I recently read Joshua D. Rothman's "The Ledger and the Chain: How Domestic Slave Traders Shaped America." This is one of the best history books that I have ever read. It is the story of the domestic slave trade that built this nation, perhaps as much as the Atlantic slave trade's death machine. It is business history, among other things, with a deeply human sweep, the slavers and the enslaved, the merciless merchants and the human merchandise. I know that the historiography has been running in this general direction for some time, and that much ground has been broken, including some amazing books by Walter Johnson and Ed Baptist and others; Rothman's book takes its rightful place on that shelf.

But nobody has done quite what Rothman accomplishes in these pages. The story of slavers and enslaved becomes the story — how these shrewd, ambitious and heedless men transformed the system of slavery into this industrial, vertically integrated, and vastly underwritten juggernaut — into Mississippi Rivers of money, into a real New World, into a savage empire that still stalks our nation, and into human pain without measure.

But it is not just the saga of Franklin and Armfield and Ballard, and their other slaver colleagues, but also the stories, fully elaborated, of Black humanity in this borning nation. In the hardest stories, and I am thinking here of the so-called "fancy trade," the sexual slavery endemic to the system, Rothman's research and storytelling illuminates the stories of Black women I had never met in the literature, like Arvenia White and Susan Johnson, for example, and Virginia Boyd, who writes to Ballard to ask what he thinks of "the father of my children to sell his own offspring," and — perhaps the best question that arises from this book — what it might mean "that any free born American would brand his character with such stigma as that." Martha Sweart, Martha Sweart, I will never forget her. The storytelling here is about as good as historians get.

This is how I think history must be written — up close and personal, looking the nightmare that must be unveiled squarely in the eye, with a clear moral sensibility but without one word of needless hand-wringing or any maudlin gestures.

In teaching African American history since 1994, I had pieced together the breeding grounds of the played-out plantations of the upper South and what I thought was the whole sweep of this vastly lucrative domestic migration, with Andrew Jackson clearing the Creek, the Cherokee, Chickasaw, Choctaw, and Shawnee, et al. out of the way of the vast swing of this scimitar of enslavement. I knew the upper South's patricians' filthy fortunes made enslaving people torn from their families and shipped to some of the world's richest farmland. But I did not know the half of it, really, and told it way too small and way too mechanistic. I could not yet know what this brilliant book teaches so magnificently. This makes the horrific tale both concrete and specific, while it illuminates the whole hellscape, literal and societal and human, of that unspeakable tale.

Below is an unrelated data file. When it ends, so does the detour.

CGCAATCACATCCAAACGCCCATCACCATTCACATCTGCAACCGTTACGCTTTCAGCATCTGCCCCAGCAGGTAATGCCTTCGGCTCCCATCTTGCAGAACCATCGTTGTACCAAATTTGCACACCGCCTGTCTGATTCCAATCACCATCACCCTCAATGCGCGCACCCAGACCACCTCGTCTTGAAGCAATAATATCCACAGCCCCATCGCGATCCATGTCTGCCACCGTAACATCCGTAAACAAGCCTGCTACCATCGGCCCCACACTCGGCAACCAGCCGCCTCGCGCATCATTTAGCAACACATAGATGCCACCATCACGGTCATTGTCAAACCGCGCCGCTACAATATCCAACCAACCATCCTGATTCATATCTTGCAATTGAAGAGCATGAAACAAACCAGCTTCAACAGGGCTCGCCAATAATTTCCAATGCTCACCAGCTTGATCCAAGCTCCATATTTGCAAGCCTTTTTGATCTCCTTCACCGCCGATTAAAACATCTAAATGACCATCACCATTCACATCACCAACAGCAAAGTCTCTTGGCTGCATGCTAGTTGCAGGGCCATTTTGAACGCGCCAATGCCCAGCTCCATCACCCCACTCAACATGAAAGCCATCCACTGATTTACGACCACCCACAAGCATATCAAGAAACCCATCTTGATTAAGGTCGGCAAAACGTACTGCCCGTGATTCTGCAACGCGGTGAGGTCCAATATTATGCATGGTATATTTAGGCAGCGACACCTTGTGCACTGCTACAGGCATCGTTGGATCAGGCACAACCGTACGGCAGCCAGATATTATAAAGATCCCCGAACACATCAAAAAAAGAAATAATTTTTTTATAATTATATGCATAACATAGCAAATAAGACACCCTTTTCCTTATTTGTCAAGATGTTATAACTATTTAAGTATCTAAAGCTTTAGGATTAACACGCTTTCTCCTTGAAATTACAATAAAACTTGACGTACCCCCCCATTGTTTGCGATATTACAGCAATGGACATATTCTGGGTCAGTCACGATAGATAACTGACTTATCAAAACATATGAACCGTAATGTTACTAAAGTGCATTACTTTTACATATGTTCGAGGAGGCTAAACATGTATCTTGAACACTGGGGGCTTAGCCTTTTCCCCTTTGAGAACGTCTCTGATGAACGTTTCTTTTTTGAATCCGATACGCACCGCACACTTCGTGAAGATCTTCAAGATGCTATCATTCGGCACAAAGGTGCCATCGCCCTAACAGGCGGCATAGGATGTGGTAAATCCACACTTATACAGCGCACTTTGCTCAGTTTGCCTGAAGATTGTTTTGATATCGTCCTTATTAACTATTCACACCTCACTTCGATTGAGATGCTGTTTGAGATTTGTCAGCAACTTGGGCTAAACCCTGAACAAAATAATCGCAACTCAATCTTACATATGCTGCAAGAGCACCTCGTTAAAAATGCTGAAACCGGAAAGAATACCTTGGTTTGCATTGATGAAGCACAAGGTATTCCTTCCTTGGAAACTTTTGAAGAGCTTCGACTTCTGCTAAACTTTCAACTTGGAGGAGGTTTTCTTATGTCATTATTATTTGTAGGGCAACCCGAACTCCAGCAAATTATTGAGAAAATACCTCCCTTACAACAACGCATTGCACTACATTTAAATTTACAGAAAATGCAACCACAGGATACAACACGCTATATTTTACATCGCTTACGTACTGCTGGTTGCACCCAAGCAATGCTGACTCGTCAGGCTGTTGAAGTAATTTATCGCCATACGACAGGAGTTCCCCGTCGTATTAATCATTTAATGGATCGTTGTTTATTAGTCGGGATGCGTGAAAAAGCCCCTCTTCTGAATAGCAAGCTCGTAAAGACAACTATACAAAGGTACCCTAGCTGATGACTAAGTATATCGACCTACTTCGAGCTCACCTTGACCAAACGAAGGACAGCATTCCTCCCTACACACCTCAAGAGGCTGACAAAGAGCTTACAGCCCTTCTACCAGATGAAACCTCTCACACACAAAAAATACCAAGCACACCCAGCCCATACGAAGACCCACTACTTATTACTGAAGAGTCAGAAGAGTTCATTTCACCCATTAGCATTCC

This is how I think history must be written — up close and personal, looking the nightmare that must be unveiled squarely in the eye, with a clear moral sensibility but without one word of needless hand-wringing or any maudlin gestures. Without any sense that being better than these cold-hearted traders in human flesh makes anyone smell like a rose.

This book has characters, and the lives and labors of those characters transform the South and the nation and the world, for that matter. And when I say that, I am not strictly referring to Franklin, Armfield and Ballard, our slavers, but also to the enslaved human beings whose voices Rothman has located and gracefully folded into the center of the saga, with appropriate acknowledgment of how much can't be known of their predicaments, but with a strong grasp of everything that had to be the case, on top of this vast research that nails down much of it with plenty of specific clarity.

In the skillful and accurate use of characters to carry the larger story, "The Ledger and the Chain" rather reminds me of Stephen Kantrowitz's "More Than Freedom: Fighting for Black Citizenship in a White Republic, 1829-1889," also featured on the short list of my favorite history books.

In "The Ledger and the Chain," we see unspeakable inhumanity and suffering, and the deeply personal corruption and stunningly offhand cruelty that it made central to the meaning of this commerce in human beings. Rothman paints them vividly, but with all the drama coming from the stories themselves, the viciousness and amoral rot of it all, the depths to which human beings can sink to exploit one another. Yet he never overplays his historian's hand. The love and compassion, for lack of better words, that resonate in his telling of these ghastly human tales, unfolds entirely without moralistic braying or any kind of pornography of horror.

He does not spare the men who did this nor the reader who might prefer a story way different from the one he is telling — the paternalist narratives "just like family," my grandmother used to say — and yet does not render any of the characters less than fully human. Monstrous, yes, but fully human, which is not a stretch; rendering someone as a human is not a large claim, given the record of our species.

Robert Frost said that he hoped that he would write a few poems "that would be hard to get rid of." I don't know when and how America can ever get rid of "The Ledger and the Chain." Its hooks are set so deeply, so skillfully, that I suspect we will have to digest those hooks to ever be rid of them. After which, perhaps, in some faraway and unimaginable world, we won't need them so much. That will not be soon.